Over the last week or so I've been writing a guide to how to like a life of great wealth without spending much money. This guide would have taught you how to do things like go to see touring Broadway musicals without spending a dime. That sounds useful, but sadly the entire 200 page work can be boiled down to "get engaged to a woman whose roommate works at a radio station."
I was going to try selling the guide at local flea markets, but after the dismal sales of my first book [blrb] I decided that a 500 page book whose basic message didn't even take up half of the back of the jacket on the hard cover version was a bit cheeky. I mean I'm not Deepak Chopra, I don't have the name recognition to pull that shit off.
What prompted my writing of the book was when Lydia's roommate Sarah got us free tickets to the Vancouver opening night of Spamalot [mbv]. It had been a play that I'd been interested in going to, but by the time it was announced that the touring company was coming to Vancouver I'd already moved out of the phase of my life where I could afford to pay for things and into the phase of my life where I eat rice and bulk chicken breasts. The fact that the United Nations isn't delivering the rice from the back of trucks to my house is a small victory, I mean it's actually store bought. So that's me for the win.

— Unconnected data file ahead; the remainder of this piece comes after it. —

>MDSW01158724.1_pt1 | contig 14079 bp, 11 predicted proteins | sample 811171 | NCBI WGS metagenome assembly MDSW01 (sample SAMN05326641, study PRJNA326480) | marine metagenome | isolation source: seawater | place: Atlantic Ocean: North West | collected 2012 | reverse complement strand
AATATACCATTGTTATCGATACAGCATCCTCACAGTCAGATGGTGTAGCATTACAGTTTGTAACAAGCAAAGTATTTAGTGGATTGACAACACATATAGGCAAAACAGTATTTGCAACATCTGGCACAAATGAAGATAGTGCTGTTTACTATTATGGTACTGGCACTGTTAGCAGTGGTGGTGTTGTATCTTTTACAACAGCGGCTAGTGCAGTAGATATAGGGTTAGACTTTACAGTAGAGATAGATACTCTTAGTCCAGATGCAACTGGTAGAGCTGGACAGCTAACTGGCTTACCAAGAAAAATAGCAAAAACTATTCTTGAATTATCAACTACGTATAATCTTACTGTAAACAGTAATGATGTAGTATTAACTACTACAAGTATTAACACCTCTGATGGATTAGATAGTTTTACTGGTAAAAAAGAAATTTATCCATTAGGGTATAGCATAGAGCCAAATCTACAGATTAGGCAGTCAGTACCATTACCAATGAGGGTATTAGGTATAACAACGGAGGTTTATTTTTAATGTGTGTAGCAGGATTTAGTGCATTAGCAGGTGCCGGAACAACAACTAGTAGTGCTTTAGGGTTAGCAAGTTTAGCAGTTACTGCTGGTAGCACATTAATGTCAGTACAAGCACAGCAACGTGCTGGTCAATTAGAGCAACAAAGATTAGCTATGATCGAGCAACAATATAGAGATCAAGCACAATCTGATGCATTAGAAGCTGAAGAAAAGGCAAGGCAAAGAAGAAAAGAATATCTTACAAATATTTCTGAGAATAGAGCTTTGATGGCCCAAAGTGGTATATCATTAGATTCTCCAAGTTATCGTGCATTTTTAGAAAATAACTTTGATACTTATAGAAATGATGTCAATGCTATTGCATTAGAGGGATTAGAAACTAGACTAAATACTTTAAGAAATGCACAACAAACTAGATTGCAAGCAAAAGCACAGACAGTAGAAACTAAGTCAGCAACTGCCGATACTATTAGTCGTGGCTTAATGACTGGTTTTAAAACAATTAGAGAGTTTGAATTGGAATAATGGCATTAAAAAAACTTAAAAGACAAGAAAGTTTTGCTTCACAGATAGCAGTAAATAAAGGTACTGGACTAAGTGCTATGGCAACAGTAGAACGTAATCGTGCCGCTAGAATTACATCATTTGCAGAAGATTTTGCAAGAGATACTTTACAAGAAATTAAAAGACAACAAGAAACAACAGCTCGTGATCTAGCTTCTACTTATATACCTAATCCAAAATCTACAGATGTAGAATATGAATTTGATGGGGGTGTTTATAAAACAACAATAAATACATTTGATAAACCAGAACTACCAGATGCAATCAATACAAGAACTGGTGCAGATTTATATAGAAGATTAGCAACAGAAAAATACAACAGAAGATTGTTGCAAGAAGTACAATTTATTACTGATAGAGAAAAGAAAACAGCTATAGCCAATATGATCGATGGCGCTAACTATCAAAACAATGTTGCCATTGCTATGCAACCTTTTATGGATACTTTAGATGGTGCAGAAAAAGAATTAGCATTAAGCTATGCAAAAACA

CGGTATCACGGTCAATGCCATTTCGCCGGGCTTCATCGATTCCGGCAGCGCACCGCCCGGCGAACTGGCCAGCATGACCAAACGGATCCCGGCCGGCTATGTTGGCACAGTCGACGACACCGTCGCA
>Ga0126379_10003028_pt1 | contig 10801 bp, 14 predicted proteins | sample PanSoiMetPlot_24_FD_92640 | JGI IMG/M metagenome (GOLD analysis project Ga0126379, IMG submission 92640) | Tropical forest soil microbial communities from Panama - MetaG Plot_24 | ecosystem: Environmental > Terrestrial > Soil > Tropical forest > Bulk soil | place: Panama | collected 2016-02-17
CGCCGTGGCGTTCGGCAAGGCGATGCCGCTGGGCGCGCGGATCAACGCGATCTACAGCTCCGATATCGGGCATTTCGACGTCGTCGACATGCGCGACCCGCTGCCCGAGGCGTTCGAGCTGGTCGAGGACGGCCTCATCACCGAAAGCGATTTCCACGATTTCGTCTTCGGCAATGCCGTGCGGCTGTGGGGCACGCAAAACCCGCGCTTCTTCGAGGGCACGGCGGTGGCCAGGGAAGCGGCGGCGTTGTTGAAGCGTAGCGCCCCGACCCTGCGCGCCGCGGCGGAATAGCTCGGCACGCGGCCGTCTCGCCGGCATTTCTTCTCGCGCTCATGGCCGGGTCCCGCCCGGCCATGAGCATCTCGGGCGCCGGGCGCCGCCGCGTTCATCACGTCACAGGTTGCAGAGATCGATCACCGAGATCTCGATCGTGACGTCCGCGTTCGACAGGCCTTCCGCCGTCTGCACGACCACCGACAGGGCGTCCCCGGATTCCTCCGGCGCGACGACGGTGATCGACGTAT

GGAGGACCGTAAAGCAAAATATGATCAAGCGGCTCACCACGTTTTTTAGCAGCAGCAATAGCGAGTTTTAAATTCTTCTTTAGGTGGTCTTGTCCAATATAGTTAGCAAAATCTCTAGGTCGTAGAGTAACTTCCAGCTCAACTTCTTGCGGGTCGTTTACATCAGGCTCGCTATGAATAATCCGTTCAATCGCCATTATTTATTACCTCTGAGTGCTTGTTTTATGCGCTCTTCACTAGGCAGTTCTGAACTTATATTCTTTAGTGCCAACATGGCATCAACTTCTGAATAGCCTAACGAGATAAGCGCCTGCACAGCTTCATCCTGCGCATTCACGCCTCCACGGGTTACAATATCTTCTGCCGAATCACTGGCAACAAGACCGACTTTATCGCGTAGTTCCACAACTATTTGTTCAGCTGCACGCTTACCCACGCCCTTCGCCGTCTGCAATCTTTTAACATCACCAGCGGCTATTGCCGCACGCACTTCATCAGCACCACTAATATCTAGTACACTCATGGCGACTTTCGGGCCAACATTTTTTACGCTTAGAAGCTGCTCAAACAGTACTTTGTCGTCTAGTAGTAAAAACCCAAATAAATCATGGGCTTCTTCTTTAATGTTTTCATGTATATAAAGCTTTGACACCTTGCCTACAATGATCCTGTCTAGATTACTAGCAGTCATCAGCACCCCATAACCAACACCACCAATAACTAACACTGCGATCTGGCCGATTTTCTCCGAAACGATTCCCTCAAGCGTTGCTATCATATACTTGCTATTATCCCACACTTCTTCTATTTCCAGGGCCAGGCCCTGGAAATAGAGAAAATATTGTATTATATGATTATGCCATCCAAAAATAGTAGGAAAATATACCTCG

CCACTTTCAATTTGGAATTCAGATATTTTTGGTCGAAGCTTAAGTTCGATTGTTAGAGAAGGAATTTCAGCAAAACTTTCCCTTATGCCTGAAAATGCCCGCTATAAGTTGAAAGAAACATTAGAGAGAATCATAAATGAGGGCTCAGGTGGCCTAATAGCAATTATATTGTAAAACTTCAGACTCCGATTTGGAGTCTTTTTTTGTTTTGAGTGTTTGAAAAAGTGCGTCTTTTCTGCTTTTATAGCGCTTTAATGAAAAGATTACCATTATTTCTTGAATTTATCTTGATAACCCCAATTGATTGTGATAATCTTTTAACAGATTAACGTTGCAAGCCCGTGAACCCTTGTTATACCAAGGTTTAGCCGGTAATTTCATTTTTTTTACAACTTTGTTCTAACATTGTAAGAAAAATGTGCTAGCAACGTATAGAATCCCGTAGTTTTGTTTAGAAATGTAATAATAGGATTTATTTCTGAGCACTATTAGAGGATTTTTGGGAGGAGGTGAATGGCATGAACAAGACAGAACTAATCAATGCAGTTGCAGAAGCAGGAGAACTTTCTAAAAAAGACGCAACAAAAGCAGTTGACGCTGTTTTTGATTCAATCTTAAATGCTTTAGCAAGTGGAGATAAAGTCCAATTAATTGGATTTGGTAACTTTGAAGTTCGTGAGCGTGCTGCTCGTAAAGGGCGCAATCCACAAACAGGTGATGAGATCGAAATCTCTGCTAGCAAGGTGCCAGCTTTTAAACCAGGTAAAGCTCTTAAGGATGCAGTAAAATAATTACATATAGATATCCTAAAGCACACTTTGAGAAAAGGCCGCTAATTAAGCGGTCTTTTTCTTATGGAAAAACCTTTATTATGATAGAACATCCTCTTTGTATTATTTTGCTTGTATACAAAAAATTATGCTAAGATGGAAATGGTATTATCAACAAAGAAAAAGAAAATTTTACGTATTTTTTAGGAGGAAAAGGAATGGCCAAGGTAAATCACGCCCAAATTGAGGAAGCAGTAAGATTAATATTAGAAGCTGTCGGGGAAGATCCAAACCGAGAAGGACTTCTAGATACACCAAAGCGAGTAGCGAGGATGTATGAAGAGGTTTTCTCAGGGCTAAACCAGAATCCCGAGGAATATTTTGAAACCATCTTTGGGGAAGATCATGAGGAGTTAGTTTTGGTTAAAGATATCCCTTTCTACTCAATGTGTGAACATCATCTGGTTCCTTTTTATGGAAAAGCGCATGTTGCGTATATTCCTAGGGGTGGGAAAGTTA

The other advice I have is know someone who works in the tourism industry. Through the hostel Lydia got this wicked pass that gets her and a guest, typically me, into all sorts of tourist type spots. On our weekend, which last week just happened to be Canada Day and the day after, we used the pass to take the False Creek Ferries three times, ride the Vancouver Trolley, go see the newborn baby Beluga at the Vancouver Aquarium and then go to Science World all for about four dollars each.
All of which is handy since I've got about $150 that I'm stretching until the 15th when I'm next paid. The fact that the part time job is coming out to about one shift a month (June had two shifts and July brings zero), means that stretching a dollar is important. Even more important now that for the second time in about a year I've had my wages cut at work.